One really cool tool that I’ve had a lot of fun playing with is the Raspberry Pi. My buddy Aamir Lakhani and I recently went under contract for our second book covering how to run Kali Linux on a Raspberry Pi to perform various penetration testing scenarios. Here is a basic overview of the Raspberry Pi used as a security tool. The book should be out early next year.
For those that haven’t heard of a Raspberry Pi, it’s a small computer that is dirt cheap and can be imaged for just about anything. For example, there are many penetration testing arsenals that have customized versions also known as “ARM” images that function nicely on the Raspberry Pi. The Raspberry Pi ARM images tend to not include as many tools as a full installation based on the need to meet the limited storage and processing capabilities offered by a Raspberry Pi.
Purchasing a Raspberry Pi is pretty straight forward. You can find the basic B+ model for around 40 dollars on Amazon, however you only get the core system.
A Raspberry Pi B+ default system
You will need a micro SD card to run an operating system as well as a power adapter for core requirements. There are four USB ports that are used for things like keyboards, mice, wireless adapters and so forth. The B+ module has one Ethernet port so you may want to pick up a USB to Ethernet or USB to Wireless adapter for things like man-in-the-middle attacks (the first screenshot in this post shows the Raspberry Pi as a man-in-the-middle tap). I found both of these adapters on amazon for around 10 dollars.
USB to Ethernet adaptor
There are bundles that include these items as well as various flavors of cases to protect your mini computer for around 80 bucks. One bundle I purchased included a ton of other additional wires, lights and cables I probably won’t use but I guess are nice to have.
Raspberry Pi Bundle Purchased on Amazon
You will need a way to put the SD card into your computer. My MAC has a SD port so I had to pick up a SD to microSD card to be able put it in my computer. This adapter was around 7 bucks on amazon. There are many free open source software packages that can be used to format the microSD prior to loading the software. My Raspberry Pi’s microSD came with the NOOBS image preinstalled. This software offers a few operating system options you can select to be installed on the Pi. Its important to backup the software prior to running it as it wipes the main NOOBS stuff once an operating system is selected. If you happen to forget to do this, the NOOBS image is available to download. For my focus, I wiped that image when installing Kali Linux since it is not one of the NOOBS options.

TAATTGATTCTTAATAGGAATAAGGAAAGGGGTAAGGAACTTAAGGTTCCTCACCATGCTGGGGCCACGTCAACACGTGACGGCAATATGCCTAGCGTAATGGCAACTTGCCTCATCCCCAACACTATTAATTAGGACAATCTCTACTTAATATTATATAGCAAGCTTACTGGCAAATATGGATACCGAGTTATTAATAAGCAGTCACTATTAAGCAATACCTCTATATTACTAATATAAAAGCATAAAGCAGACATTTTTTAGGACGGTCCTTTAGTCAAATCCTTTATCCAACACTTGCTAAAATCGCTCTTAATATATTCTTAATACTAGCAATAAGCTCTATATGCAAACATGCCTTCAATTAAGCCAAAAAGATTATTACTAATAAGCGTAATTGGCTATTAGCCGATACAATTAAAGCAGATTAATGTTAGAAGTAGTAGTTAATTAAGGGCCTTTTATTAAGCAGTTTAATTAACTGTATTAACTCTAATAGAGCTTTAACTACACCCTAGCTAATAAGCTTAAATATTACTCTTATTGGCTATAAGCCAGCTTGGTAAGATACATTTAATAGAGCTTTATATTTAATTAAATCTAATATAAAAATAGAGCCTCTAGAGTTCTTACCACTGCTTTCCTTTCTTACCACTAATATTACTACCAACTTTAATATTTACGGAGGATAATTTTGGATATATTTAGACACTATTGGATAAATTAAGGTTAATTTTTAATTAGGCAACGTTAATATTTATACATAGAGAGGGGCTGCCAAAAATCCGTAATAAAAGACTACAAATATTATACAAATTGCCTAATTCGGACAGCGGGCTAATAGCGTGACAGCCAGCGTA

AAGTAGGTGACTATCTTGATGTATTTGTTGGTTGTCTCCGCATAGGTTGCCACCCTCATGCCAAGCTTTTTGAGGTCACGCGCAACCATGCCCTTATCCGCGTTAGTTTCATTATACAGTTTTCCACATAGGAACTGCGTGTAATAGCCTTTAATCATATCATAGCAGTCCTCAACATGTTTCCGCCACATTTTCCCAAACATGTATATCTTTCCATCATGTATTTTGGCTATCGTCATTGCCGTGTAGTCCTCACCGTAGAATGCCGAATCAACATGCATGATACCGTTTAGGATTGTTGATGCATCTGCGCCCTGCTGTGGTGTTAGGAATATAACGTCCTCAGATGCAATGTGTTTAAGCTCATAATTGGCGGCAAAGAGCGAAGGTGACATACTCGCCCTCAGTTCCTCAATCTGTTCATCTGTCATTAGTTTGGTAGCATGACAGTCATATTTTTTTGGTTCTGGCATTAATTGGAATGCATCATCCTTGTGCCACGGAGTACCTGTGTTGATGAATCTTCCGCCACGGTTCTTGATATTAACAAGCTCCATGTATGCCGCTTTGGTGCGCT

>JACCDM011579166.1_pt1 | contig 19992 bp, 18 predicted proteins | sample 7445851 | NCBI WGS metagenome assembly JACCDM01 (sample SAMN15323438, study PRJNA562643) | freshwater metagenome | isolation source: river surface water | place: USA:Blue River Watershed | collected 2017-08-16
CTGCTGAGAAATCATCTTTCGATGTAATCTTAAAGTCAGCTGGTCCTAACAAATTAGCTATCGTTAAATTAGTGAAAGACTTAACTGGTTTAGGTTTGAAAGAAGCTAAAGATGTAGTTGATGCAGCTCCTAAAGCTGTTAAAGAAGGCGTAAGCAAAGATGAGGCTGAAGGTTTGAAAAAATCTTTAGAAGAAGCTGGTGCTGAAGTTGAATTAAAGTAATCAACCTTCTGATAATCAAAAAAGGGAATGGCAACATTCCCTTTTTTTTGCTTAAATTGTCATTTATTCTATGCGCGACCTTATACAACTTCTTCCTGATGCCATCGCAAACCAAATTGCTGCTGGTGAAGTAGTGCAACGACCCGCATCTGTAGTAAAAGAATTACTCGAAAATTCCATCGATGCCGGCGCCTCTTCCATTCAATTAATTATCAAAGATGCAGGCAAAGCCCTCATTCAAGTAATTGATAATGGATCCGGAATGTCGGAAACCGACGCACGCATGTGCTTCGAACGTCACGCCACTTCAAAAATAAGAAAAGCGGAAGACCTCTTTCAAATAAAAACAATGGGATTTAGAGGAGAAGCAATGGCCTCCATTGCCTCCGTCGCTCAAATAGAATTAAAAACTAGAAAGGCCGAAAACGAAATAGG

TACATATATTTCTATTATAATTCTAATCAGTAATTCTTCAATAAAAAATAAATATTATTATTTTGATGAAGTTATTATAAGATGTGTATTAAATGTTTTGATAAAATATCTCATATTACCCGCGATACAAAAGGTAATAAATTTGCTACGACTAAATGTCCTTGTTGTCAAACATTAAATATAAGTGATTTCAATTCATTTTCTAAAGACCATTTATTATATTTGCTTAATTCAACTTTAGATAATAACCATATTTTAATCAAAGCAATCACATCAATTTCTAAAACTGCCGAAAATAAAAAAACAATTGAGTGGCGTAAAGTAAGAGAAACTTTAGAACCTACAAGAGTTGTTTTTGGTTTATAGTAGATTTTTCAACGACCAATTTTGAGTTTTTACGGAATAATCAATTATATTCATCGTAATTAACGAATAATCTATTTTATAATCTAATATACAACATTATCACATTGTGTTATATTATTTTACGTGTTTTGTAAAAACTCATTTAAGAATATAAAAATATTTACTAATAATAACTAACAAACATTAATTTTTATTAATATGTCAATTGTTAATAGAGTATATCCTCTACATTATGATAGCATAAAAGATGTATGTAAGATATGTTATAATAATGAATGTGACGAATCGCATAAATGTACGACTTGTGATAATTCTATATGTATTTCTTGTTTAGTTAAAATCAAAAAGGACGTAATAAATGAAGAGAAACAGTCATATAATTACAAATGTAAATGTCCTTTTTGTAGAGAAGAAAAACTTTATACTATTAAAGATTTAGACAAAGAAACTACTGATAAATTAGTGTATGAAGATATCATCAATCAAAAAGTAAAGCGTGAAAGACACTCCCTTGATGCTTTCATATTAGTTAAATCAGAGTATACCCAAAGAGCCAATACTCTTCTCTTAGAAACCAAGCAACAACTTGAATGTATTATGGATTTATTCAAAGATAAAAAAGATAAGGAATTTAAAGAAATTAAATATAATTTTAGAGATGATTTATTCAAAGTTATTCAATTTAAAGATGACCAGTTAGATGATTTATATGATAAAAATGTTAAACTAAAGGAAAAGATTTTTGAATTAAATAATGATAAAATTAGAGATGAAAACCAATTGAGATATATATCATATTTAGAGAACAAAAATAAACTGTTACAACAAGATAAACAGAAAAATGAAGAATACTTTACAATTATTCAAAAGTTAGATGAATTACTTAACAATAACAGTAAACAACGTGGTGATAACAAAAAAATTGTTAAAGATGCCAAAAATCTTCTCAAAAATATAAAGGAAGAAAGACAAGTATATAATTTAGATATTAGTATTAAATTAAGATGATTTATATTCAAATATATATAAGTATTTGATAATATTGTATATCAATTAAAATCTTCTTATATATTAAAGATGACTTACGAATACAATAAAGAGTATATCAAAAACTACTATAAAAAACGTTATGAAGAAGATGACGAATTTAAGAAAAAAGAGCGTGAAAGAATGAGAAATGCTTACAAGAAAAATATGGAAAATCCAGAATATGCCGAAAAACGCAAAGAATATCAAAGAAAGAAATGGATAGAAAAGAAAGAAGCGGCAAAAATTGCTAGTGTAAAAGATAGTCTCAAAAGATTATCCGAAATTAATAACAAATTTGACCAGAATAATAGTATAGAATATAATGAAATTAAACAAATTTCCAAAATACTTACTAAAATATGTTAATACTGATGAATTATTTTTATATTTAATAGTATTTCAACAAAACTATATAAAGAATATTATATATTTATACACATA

NOOBS software options example
The Kali Linux ARM image is pretty straight forward to install and run. I found some issues while going the process but in many cases, updating things and doing a little research helped me get through it (see the upcoming book for details on the installation process). A lot of the tools I liked were not installed so I had to apt-get install many things prior to using the Pi for my desired exercises. I highly recommend testing the tools you use in a lab prior to going live as many crashed my Pi or rendered it useless due to overloading the processors. I found it was typically a best practice to avoid GUI based tools and apply filtering whenever possible. For example, if you capture packets and try to store them, you will quickly run out of hard drive space. A better approach is only storing key data such as POST requests containing user logins.
Overall the Raspberry Pi offers a ton of value beyond its cool factor. One could easily hide it at a target’s location using things like placing it in a book, wall clock or empty power adapter. There are USB based power sources that work for the Pi however for long term breaches, you probably want to hide it in a way that gives it power such as hiding it in a printer power supply. The dollar value appeal is also great for buying these and using them for remote penetration testing units that can help reduce the need to travel to multiple locations. Customers will happily pay 80 dollars for a Pi over the thousands it would cost in travel for a security specialist to come on site. If you use it as a rouge attack device and it gets found, the dollar lost is a lot lower than hire priced tools such as the PWNIE Express. Speaking of that, there is a PWNIE Express ARM image available for the Raspberry Pi as well.
We are having a lot of fun putting this second book together and look forward to its release.